People are worried that advances in genetics will lead to a revival of eugenics. Such worries are often associated with eugenic practices carried out early in the 20th century---the forcible sterilization of feebleminded persons in the United States and the Nazi program of Racial Hygiene. A "new eugenics" involving prenatal genetic testing and the selective abortion of fetuses diagnosed with severe genetic disorders might, nonetheless, be acceptable. In chapter one I examine the history of eugen…Read more
  •  53
    Infectious Disease Ethics: Limiting Liberty in Contexts of Contagion
    with Angela R. McLean, Nimalan Arinaminpathy, and Julian Savulescu
    Journal of Bioethical Inquiry 6 (2): 149-152. 2009.
  •  1
    On the Dual Uses of Science and Ethics (edited book)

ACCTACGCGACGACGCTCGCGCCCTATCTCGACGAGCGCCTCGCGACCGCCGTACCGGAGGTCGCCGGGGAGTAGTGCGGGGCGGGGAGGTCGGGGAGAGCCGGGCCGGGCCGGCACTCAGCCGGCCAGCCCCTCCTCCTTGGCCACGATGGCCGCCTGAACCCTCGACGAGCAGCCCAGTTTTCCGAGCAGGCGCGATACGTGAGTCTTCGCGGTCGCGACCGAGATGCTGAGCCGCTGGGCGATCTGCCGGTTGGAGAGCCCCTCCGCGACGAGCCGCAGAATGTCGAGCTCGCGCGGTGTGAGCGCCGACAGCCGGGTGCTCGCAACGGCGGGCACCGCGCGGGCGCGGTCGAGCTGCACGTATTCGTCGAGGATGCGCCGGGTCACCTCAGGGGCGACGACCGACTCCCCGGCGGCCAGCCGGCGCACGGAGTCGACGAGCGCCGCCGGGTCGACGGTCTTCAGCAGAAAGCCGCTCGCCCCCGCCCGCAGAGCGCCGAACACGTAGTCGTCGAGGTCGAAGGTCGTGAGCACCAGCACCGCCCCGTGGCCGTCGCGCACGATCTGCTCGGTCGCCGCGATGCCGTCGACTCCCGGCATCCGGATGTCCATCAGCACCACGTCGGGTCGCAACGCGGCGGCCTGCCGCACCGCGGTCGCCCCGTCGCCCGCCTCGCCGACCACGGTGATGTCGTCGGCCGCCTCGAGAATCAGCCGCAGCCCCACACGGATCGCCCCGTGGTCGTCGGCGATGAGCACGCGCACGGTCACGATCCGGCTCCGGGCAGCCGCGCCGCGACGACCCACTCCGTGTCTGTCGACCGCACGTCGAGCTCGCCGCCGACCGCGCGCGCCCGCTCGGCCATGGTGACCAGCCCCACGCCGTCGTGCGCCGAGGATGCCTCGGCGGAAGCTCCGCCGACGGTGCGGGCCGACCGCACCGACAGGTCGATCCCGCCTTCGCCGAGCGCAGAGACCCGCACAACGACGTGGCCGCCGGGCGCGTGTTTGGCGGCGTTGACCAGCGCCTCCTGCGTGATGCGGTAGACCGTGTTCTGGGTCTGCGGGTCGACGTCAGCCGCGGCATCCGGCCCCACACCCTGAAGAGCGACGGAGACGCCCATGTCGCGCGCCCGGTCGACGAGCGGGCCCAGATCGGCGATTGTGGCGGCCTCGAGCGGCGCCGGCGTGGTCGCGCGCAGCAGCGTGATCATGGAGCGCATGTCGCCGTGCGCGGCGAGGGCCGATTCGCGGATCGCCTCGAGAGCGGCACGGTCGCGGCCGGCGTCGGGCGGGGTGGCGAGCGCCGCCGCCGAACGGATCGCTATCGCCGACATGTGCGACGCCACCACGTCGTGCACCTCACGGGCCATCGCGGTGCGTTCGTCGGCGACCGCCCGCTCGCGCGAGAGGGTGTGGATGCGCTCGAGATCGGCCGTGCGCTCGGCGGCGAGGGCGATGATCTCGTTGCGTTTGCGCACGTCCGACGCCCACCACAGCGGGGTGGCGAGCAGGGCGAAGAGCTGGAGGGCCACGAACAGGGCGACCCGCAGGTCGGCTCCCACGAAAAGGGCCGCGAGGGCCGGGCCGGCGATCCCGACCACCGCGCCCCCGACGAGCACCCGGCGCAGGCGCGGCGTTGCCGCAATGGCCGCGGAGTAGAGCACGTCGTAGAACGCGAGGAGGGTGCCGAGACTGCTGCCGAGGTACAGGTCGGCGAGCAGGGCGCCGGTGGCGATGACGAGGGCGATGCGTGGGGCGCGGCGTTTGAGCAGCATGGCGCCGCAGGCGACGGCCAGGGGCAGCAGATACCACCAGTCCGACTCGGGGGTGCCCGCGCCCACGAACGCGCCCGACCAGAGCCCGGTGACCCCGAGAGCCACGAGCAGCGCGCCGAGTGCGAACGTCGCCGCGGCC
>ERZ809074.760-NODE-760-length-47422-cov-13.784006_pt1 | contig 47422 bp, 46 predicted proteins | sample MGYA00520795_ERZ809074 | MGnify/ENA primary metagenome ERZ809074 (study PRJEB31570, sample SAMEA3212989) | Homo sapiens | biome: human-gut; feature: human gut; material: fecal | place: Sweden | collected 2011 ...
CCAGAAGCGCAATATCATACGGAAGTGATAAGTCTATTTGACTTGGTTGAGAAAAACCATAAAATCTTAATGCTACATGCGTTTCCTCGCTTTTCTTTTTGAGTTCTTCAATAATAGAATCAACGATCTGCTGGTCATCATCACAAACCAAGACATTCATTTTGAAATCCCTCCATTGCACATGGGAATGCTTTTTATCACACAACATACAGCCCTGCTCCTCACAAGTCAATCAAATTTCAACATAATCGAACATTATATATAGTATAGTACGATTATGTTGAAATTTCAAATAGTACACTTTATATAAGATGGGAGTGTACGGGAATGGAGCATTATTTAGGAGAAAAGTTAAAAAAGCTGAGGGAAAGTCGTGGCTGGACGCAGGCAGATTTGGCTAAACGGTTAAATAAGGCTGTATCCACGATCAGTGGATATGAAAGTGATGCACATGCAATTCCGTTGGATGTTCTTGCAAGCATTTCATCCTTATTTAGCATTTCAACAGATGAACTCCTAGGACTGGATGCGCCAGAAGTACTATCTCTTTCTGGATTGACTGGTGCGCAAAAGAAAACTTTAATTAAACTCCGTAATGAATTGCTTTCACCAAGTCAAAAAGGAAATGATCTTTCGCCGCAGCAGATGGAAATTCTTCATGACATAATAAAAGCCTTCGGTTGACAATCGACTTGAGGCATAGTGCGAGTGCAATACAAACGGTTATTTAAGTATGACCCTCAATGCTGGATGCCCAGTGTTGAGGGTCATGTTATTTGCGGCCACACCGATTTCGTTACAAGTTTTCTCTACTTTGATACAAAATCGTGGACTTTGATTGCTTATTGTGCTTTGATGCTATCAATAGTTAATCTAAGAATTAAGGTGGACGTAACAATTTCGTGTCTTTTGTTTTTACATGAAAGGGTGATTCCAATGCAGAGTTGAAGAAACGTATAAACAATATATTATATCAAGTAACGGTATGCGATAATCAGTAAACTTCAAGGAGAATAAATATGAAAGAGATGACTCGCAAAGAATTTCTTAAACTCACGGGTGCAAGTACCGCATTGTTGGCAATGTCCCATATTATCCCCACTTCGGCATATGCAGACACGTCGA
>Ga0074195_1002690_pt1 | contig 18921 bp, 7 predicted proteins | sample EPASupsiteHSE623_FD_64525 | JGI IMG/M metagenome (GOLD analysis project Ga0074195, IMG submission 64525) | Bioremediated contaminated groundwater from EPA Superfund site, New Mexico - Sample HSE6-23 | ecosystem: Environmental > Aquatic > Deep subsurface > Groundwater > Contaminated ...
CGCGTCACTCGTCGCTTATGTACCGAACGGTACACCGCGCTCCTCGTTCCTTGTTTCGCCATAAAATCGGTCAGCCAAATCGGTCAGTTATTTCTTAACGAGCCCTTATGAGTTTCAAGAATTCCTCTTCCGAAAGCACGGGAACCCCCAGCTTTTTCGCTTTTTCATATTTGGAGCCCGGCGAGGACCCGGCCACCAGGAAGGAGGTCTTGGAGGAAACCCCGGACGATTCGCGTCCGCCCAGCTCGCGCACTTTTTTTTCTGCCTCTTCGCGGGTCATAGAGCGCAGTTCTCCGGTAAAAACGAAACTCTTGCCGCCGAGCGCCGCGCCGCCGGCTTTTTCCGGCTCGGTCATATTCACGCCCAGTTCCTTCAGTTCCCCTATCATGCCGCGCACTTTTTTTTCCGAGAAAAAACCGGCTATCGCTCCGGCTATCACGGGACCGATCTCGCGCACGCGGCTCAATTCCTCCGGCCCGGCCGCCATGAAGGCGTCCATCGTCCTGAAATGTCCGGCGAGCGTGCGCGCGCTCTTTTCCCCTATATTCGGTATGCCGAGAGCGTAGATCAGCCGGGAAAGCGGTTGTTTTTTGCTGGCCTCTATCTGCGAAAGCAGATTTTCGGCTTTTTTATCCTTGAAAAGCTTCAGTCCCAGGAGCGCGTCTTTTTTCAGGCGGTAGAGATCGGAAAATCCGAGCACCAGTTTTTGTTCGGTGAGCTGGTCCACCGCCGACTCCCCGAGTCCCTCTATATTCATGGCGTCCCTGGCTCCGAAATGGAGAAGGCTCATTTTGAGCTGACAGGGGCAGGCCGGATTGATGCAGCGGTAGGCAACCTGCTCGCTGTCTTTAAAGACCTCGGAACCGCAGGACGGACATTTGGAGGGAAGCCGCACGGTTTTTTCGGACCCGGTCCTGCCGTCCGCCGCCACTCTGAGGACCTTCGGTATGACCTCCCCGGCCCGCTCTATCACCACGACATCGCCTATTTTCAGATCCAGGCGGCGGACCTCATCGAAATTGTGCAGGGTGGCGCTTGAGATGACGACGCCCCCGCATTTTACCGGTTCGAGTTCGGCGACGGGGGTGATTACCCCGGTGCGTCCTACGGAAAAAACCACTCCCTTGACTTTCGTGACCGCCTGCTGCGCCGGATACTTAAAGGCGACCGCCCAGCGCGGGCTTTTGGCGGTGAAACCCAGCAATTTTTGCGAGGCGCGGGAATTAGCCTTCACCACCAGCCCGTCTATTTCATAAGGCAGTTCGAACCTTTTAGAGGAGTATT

with Brian Rappert
    Australian National University Press. 2013.
  •  33
    Freedom and moral enhancement
    Journal of Medical Ethics 40 (4): 215-216. 2014.
    This issue of Journal of Medical Ethics includes a pair of papers debating the implications of moral bioenhancement for human freedom–and, especially, the question of whether moral enhancement should potentially be compulsory. In earlier writings Ingmar Persson and Julian Savulescu argue that compulsory moral bioenhancement may be necessary to prevent against catastrophic harms that might result from immoral behaviour.1 In “Voluntary moral enhancement and the survival-at-any-cost bias” Vojin Rak…Read more
  •  16
    Specifying the duty to treat
    with Yen-Chang Chen
    American Journal of Bioethics 8 (8). 2008.
    No abstract
  •  11
    Eugenic abortion, moral uncertainty, and social consequences
    Monash Bioethics Review 20 (2): 26-42. 2001.